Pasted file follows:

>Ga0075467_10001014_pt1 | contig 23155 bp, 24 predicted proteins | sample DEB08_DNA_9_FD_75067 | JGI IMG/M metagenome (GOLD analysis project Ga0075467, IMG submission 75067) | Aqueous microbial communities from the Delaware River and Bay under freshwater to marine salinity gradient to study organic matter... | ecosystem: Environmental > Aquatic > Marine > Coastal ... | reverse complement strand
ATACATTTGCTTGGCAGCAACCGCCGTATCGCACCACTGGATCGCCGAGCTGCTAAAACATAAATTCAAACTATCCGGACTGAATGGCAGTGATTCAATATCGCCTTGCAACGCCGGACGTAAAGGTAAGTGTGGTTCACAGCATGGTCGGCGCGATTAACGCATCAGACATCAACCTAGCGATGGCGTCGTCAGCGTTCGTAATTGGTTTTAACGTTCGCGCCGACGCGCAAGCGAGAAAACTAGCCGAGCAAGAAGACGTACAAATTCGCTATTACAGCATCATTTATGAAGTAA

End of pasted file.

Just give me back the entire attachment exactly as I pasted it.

>Ga0075467_10001014_pt1 | contig 23155 bp, 24 predicted proteins | sample DEB08_DNA_9_FD_75067 | JGI IMG/M metagenome (GOLD analysis project Ga0075467, IMG submission 75067) | Aqueous microbial communities from the Delaware River and Bay under freshwater to marine salinity gradient to study organic matter... | ecosystem: Environmental > Aquatic > Marine > Coastal ... | reverse complement strand
ATACATTTGCTTGGCAGCAACCGCCGTATCGCACCACTGGATCGCCGAGCTGCTAAAACATAAATTCAAACTATCCGGACTGAATGGCAGTGATTCAATATCGCCTTGCAACGCCGGACGTAAAGGTAAGTGTGGTTCACAGCATGGTCGGCGCGATTAACGCATCAGACATCAACCTAGCGATGGCGTCGTCAGCGTTCGTAATTGGTTTTAACGTTCGCGCCGACGCGCAAGCGAGAAAACTAGCCGAGCAAGAAGACGTACAAATTCGCTATTACAGCATCATTTATGAAGTAA